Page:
Restaurant Review: Bristol Bakery & Café | Kids VT | Seven Days | Vermont's Independent Voice

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Taylor Hutchison with fruit tarts

Caleb Kenna

Taylor Hutchison with fruit tarts

Restaurant Review: Bristol Bakery & Café 

10240 Hinesburg Road, Hinesburg, 482-2000

The Bristol Bakery & Café — in Hinesburg? Apparently the original Main Street establishment has proven so successful, partners Doug and Kevin Harper decided to export the idea 14.4 miles north. The town of Hinesburg is growing — and so is its appetite for home-cooked breakfast.

No fewer than three employees were ready to take our orders on a recent Saturday morning. My 11-year-old son loves restaurants with counter service — which means speedier meals and no waiting through the tedious bill-paying process — but there's a downside, too: He and his twin sister can take an eternity choosing their food.

As the counter help periodically asked if we were ready, my kids considered every item on the menu boards and contemplated the merits of each baked good in the display case. Pancakes or cinnamon bun? Onion bagel or breakfast burrito?

Such delicious decisions have vexed Bristolites since the cafe opened on Main Street in 1977. Now it's Hinesburg's turn; the sister eatery has been open on Hinesburg Road, aka Route 116, since May.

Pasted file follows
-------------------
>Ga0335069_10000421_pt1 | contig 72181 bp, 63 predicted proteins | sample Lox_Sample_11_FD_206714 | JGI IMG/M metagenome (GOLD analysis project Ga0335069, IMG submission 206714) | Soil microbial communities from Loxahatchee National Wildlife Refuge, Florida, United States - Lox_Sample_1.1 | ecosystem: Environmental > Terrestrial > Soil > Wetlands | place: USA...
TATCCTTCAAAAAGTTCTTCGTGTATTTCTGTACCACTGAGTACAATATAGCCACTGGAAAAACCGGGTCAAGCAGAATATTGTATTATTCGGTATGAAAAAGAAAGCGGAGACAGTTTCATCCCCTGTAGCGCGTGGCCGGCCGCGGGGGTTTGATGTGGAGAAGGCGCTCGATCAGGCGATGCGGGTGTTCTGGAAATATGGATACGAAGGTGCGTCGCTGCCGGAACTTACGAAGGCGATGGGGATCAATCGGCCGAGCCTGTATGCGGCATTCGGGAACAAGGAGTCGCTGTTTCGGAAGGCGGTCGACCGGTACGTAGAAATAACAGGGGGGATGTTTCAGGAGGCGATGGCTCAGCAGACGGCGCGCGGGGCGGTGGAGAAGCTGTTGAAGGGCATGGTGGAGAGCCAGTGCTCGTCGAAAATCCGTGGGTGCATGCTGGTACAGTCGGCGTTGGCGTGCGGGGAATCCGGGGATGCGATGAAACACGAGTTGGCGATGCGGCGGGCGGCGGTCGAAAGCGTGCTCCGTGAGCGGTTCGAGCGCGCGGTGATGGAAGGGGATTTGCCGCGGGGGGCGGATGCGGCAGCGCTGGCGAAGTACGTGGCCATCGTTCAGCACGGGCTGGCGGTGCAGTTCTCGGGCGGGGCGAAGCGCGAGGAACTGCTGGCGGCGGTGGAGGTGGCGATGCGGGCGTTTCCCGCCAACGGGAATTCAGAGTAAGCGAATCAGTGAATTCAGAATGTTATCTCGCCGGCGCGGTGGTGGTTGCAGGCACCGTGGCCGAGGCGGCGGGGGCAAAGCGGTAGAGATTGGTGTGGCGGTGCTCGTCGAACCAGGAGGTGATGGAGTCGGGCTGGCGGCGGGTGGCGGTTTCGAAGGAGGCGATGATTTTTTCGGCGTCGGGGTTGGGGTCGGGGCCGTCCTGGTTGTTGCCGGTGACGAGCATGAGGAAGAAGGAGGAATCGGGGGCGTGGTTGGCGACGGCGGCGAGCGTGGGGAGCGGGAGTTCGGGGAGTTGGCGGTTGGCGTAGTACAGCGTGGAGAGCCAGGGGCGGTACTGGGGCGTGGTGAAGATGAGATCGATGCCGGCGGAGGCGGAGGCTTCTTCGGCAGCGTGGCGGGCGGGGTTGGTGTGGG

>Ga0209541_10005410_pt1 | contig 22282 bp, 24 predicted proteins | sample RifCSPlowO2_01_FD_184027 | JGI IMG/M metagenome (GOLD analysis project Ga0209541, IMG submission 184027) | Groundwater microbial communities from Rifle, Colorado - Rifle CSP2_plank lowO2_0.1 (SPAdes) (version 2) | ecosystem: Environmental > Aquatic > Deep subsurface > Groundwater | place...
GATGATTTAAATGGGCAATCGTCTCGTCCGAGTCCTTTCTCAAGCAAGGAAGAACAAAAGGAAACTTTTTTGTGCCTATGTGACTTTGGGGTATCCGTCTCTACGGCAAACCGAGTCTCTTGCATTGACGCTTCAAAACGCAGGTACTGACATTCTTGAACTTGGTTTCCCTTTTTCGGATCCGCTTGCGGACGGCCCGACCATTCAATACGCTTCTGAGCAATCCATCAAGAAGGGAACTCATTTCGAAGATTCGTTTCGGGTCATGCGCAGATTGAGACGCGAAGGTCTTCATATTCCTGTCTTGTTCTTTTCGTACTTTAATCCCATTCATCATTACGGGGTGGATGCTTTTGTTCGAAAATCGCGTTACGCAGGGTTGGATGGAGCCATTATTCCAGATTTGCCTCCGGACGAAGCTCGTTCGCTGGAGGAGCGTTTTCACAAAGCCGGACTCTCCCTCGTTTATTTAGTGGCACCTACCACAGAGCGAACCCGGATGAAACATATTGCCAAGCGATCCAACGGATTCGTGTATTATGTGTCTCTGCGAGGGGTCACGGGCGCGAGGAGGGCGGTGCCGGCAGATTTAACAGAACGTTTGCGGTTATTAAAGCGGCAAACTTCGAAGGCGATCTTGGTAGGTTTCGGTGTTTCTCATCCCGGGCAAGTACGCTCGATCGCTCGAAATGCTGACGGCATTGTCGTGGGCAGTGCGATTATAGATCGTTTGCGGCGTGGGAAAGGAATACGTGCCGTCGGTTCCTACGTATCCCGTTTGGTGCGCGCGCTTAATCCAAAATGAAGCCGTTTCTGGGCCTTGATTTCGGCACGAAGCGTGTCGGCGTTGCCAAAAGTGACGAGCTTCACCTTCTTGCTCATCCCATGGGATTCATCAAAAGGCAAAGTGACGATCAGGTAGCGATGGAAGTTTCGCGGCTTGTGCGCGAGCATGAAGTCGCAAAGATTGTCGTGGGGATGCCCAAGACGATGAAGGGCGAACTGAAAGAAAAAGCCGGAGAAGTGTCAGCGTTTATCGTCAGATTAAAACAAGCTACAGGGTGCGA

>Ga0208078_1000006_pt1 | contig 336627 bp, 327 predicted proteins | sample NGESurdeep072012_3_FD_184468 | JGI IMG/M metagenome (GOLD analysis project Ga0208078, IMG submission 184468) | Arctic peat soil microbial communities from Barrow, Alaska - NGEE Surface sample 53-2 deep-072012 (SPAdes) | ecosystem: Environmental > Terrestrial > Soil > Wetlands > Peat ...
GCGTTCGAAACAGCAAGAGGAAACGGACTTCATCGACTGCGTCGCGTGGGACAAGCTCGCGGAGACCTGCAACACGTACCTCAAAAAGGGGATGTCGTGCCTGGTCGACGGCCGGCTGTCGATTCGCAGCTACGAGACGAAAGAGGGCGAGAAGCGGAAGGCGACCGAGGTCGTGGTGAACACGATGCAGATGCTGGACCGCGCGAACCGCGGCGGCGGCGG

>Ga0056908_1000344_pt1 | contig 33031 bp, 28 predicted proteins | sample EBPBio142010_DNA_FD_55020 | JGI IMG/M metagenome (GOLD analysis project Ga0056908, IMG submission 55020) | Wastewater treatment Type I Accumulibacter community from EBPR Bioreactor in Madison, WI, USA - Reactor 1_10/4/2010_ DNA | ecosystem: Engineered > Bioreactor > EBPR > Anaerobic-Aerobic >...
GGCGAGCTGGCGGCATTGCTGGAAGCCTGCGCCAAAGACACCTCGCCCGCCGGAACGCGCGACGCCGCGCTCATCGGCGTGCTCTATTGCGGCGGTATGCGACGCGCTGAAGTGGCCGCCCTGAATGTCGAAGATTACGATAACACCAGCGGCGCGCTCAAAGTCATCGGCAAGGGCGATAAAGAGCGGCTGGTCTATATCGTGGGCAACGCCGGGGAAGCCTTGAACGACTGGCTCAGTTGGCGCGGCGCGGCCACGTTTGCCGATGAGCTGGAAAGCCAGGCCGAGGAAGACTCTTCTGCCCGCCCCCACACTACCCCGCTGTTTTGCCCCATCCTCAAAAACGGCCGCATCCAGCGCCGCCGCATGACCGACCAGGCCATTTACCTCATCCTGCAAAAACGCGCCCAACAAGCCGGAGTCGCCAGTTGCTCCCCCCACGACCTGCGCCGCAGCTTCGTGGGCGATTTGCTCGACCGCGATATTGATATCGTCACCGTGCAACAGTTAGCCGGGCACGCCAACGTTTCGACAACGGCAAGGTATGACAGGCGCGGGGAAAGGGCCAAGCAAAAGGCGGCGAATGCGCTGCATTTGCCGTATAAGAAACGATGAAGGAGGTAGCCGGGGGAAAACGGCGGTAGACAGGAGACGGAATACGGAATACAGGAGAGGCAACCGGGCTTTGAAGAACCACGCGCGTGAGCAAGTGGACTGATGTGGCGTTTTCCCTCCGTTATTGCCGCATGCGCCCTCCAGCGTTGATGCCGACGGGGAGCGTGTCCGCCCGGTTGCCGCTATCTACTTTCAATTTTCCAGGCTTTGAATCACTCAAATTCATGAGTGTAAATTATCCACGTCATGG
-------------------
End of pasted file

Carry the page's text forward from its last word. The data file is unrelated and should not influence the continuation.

Just seconds before my husband and I collapsed in a caffeine-deprived heap, the kids finally ordered. My son decided on a three-egg omelet with bacon, sausage and cheddar ($7), and my daughter chose a maple-walnut cinnamon roll ($2.45) with home fries ($2). My husband ordered the brioche French toast ($6), while I went with a bowl of country oatmeal cooked with dried apricots and cranberries, topped with toasted almonds and Vermont maple syrup ($5). There's no kids menu here, but there are plenty of options for small appetites, including single eggs and peanut-butter-and-jelly sandwiches.

The bakery was doing brisk business that morning, but the spacious dining area still had plenty of seats available. Tables and booths easily accommodate parties of six as well as singles who come to read the newspaper over breakfast. Two walls of windows afford every seat in the house great views of Hinesburg's rolling hills.

I expected a long wait for our meals, considering the café was fairly busy and new. But an industrious manager had the place running like a well-oiled machine. Our food was out in half the time it took us to order it.

My son was impressed with his picture-perfect omelet. His only complaint was the serving size: Three eggs were a bit much. My bowl of steel-cut oatmeal was equally attractive, but far too hot — the porridge reached an eatable temperature just about the time everyone else at the table was bussing their dishes. Also, it needed more maple syrup. But the apricots and cranberries lent the dish welcome bursts of tartness.

Meanwhile, my latte was barely lukewarm. Ditto for my daughter's maple-walnut roll, a nice, buttery pastry that needed to be warmer than room temperature.

The best breakfast of the bunch? My husband's French toast. Tasting it, I felt like Goldilocks finding her "just right" breakfast. The light, eggy brioche made for a soft and creamy dish, like a breakfast bread pudding with just the right amount of cinnamon. Covered in Vermont maple syrup, it was divine.

Next time I'll order that and a latte — extra hot.

Kid-friendly amenities: three high chairs; two booster seats; changing station in the women's restroom

This article was originally published in Seven Days' monthly parenting magazine, Kids VT.

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Cindy Morgan

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